Australia has some of the largest deposits of crystals, nodes, and mineralised rock in the world. Some of the more common finds are amethyst, sapphire, crystal, and quartz, among others. They’re mostly found in geode rock scattered throughout the country.
Geodes are rounded hollow rock structures that contain mineralised content within their cavity. Once you crack open one of these spherical rocks, the display of beautiful glittering layers embeds in the body. They’re formed within volcanic or sedimentary rock when groundwater seeps into the rocks and bubbles the minerals inside. Over time, the minerals harden within the rock and form the crystalised lining we know as geodes today.
The value of these shiny stones varies and is determined by the type of crystal inside, how rare it is, and its size. This presents an exciting opportunity for geode hunters to form an extensive rock collection or to sell them off for some extra money.
Geode hunting has become a hobby for many enthusiasts and geologists alike, and interest has grown because people want to participate in discovering the nation’s geographical history. If you plan on joining the hunt, then there are several key factors you should be aware of that can help you get started.
Here’s a guide to planning for your geode expedition:
Where To Hunt
Australia is a treasure trove for geode hunters and travellers because there are plenty of sites around the country to choose from. Each of these sites can contain a variety of unique stones where the potential of finding something unique and valuable is always present.
One of the most useful tips when geode hunting is to start at the remote or rural areas of Australia. This is due to these areas being undisturbed by construction and development, which would mean a higher chance of having their original rock formations intact.
Some of the best places include:
- Crystal Caves near Cairns for crystal
- Killiecrankie Bay in Tasmania for topaz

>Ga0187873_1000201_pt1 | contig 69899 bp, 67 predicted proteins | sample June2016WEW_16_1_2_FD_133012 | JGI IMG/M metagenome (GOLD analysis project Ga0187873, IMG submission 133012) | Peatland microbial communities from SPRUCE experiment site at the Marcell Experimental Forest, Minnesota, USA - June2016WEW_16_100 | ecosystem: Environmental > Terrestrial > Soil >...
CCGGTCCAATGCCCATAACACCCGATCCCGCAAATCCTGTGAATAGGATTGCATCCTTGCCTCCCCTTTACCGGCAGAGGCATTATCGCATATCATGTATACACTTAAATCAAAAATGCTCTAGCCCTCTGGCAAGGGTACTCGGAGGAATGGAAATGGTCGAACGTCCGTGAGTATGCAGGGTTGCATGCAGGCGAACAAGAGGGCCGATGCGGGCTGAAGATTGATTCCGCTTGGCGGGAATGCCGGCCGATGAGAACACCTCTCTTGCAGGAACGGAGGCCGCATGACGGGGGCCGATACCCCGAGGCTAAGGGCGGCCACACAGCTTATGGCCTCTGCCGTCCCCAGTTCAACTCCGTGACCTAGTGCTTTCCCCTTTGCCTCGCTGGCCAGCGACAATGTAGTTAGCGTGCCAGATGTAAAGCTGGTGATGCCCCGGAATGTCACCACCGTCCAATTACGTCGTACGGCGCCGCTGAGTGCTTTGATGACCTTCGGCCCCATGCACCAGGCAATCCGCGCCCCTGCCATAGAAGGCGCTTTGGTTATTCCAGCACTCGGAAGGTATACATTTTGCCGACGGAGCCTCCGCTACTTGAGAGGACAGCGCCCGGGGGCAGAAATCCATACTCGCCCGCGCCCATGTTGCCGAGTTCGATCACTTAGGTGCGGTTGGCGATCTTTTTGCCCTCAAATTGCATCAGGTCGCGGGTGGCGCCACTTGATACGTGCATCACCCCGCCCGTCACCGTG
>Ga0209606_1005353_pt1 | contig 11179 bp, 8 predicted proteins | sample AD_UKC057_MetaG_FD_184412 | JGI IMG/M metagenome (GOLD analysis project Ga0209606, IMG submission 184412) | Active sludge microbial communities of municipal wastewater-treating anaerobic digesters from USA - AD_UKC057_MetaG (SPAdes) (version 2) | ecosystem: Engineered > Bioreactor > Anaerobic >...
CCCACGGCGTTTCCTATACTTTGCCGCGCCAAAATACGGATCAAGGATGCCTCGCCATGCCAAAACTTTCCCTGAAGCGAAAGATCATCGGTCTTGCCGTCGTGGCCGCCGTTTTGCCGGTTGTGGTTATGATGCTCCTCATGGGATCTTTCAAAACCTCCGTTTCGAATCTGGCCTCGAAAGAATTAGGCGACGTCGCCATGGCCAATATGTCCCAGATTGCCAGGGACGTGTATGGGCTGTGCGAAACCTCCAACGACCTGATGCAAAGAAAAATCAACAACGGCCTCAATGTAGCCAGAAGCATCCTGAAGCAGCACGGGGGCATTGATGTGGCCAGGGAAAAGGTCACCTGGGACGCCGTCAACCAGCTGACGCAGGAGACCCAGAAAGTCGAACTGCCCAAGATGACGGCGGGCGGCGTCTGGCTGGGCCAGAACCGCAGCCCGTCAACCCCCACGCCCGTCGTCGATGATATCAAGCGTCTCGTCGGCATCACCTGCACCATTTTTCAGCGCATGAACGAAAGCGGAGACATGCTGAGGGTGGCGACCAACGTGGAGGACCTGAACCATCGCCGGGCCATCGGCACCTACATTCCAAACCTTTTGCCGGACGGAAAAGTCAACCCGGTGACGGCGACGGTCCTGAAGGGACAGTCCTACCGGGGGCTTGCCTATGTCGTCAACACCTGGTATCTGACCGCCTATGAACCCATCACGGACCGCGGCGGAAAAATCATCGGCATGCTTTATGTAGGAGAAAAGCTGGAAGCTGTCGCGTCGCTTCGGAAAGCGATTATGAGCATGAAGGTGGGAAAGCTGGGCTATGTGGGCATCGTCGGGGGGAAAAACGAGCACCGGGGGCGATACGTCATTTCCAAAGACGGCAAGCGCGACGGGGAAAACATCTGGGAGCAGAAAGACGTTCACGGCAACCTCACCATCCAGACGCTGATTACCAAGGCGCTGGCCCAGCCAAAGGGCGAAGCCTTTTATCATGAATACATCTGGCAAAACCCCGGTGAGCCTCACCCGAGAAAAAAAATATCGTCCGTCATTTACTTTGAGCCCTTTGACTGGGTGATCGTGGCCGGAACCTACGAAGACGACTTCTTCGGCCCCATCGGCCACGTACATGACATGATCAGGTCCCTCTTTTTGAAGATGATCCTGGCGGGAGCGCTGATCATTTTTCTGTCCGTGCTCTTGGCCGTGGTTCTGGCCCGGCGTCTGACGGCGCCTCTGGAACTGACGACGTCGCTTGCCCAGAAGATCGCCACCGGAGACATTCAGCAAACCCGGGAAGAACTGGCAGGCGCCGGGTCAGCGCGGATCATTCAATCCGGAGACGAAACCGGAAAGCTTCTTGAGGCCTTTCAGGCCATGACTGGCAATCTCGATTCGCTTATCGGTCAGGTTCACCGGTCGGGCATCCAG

- Inverell in New South Wales for sapphire
- Hearts Range in Northern Territory for garnet
- Oberon in New South Wales for gold
- Macquarie and Cudgegong Rivers in New South Wales for ruby
- Broken Hill in New South Wales for amethyst
Keep in mind that Australia has designated general permission areas for fossicking geodes and other precious gems. To stay on the legal side of things, always make sure the area you’re hunting is open for public access and doesn’t fall on private or protected lands.
How To Hunt
No two hunters and miners are alike, so searching for geodes and gems might be different for everyone. The way to hunt is also dependent on the surrounding environment of where you do and you need to protect yourself from the element.
As a common practice, it’s a good idea to wear comfortable yet rugged clothing that you don’t mind getting dirty. This is because geode hunting is essentially digging through mud, rock, caves, wetlands, mountains, and rivers. The clothes can include cargo pants, leather gloves, and water-resistant boots. If you’re exploring underground or in mountains and caves, make sure you wear a hard hat and goggles to protect your head and face. Also, bring a torch for visibility.
For the hunt itself, most often miners will use a magnifying glass to search for the rounded geode-shaped rocks. Once a possible geode rock is found, you can break it open to look at the contents inside. For smaller rocks, you can use a rock hammer to chisel and chip away rock to hopefully find a gem.
You may want to use a spade to loosen and separate rocks so you can search them one by one. This can also eliminate the need for digging with your hands in unfavourable habitats such as swamps, cold rivers, and deserts. A newspaper or plastic bag will come in handy if you do manage to find any precious stone and want to store and preserve its pristine condition.
Geode hunting is becoming a favoured pastime for rock hunters and Australia is the perfect place to start. There are numerous areas available for you to try your luck in mining some true hidden gems. The most ideal locations are concentrated around rural and ‘off the beaten track’ territories.
These areas include rivers, caves, and rock formations that are open to the public and don’t sit on unauthorised lands. You can become a successful geode hunter by using the suitable equipment, tools, and traditional methods preferred by previously fortunate hunters. With time, luck, and commitment, your search for geodes in Australia can prove fruitful.